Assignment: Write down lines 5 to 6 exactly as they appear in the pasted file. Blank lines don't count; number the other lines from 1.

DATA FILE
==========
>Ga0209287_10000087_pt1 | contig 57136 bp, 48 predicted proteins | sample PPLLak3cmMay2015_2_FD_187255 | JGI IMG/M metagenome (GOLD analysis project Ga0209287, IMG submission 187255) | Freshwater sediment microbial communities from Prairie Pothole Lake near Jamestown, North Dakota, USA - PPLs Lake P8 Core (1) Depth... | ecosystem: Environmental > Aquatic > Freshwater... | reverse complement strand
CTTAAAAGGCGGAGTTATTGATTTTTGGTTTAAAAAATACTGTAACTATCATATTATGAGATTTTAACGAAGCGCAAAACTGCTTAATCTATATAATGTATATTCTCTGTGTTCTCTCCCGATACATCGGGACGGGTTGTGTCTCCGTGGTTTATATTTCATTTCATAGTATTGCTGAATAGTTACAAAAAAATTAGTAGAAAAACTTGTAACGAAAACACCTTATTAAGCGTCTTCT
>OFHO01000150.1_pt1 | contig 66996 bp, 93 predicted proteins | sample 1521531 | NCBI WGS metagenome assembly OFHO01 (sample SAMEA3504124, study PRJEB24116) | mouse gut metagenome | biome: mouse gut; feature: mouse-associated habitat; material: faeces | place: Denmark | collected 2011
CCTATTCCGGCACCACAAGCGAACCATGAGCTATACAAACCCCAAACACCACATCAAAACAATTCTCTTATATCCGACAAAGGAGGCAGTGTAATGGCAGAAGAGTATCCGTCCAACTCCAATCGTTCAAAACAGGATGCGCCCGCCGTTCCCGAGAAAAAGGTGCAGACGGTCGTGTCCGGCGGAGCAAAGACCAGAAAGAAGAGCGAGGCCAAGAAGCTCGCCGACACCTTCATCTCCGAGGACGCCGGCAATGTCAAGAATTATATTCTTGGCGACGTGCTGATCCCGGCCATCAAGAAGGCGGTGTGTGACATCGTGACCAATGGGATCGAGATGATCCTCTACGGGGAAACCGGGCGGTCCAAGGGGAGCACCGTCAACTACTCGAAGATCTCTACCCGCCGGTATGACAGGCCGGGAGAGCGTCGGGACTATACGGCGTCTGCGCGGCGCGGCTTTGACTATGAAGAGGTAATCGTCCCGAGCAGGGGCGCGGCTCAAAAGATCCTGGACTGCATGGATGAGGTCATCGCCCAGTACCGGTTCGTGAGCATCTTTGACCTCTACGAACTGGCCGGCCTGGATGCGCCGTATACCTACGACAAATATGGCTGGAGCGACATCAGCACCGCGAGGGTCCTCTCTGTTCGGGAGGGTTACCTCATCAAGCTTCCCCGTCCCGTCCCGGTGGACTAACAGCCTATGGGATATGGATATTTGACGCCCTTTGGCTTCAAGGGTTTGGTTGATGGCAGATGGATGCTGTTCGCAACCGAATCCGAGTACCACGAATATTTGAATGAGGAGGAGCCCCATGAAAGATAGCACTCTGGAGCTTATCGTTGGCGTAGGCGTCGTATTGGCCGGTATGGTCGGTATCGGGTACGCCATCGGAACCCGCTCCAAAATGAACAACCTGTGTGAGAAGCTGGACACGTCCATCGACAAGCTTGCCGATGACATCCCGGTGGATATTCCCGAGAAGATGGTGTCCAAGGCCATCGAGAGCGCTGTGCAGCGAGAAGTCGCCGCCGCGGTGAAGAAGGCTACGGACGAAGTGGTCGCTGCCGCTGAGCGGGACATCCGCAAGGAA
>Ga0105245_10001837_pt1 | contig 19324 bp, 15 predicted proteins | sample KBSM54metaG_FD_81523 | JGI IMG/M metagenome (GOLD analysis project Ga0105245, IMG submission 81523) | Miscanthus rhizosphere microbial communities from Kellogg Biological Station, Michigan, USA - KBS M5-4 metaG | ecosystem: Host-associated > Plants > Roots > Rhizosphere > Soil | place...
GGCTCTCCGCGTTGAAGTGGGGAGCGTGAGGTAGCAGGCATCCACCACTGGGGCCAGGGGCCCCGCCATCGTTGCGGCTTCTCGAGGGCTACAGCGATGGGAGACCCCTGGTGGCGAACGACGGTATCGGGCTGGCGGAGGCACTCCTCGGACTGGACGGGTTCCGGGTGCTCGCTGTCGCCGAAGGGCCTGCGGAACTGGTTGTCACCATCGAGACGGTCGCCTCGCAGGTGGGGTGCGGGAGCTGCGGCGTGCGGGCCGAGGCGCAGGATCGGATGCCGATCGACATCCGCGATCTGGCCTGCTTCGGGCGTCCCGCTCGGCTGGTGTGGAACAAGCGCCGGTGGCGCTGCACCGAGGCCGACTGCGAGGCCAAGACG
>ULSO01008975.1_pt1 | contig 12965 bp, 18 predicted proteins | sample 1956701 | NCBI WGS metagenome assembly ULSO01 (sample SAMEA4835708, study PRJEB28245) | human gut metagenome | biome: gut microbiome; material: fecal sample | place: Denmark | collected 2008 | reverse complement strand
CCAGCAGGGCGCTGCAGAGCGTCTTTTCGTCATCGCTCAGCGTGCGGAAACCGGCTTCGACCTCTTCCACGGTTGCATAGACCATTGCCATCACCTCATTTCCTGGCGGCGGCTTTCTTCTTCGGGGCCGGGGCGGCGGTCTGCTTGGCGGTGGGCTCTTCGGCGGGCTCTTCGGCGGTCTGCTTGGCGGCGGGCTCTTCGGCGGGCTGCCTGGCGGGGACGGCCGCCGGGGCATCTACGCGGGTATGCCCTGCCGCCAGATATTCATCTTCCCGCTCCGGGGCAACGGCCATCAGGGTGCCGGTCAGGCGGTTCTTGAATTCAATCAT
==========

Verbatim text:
>Ga0105245_10001837_pt1 | contig 19324 bp, 15 predicted proteins | sample KBSM54metaG_FD_81523 | JGI IMG/M metagenome (GOLD analysis project Ga0105245, IMG submission 81523) | Miscanthus rhizosphere microbial communities from Kellogg Biological Station, Michigan, USA - KBS M5-4 metaG | ecosystem: Host-associated > Plants > Roots > Rhizosphere > Soil | place...
GGCTCTCCGCGTTGAAGTGGGGAGCGTGAGGTAGCAGGCATCCACCACTGGGGCCAGGGGCCCCGCCATCGTTGCGGCTTCTCGAGGGCTACAGCGATGGGAGACCCCTGGTGGCGAACGACGGTATCGGGCTGGCGGAGGCACTCCTCGGACTGGACGGGTTCCGGGTGCTCGCTGTCGCCGAAGGGCCTGCGGAACTGGTTGTCACCATCGAGACGGTCGCCTCGCAGGTGGGGTGCGGGAGCTGCGGCGTGCGGGCCGAGGCGCAGGATCGGATGCCGATCGACATCCGCGATCTGGCCTGCTTCGGGCGTCCCGCTCGGCTGGTGTGGAACAAGCGCCGGTGGCGCTGCACCGAGGCCGACTGCGAGGCCAAGACG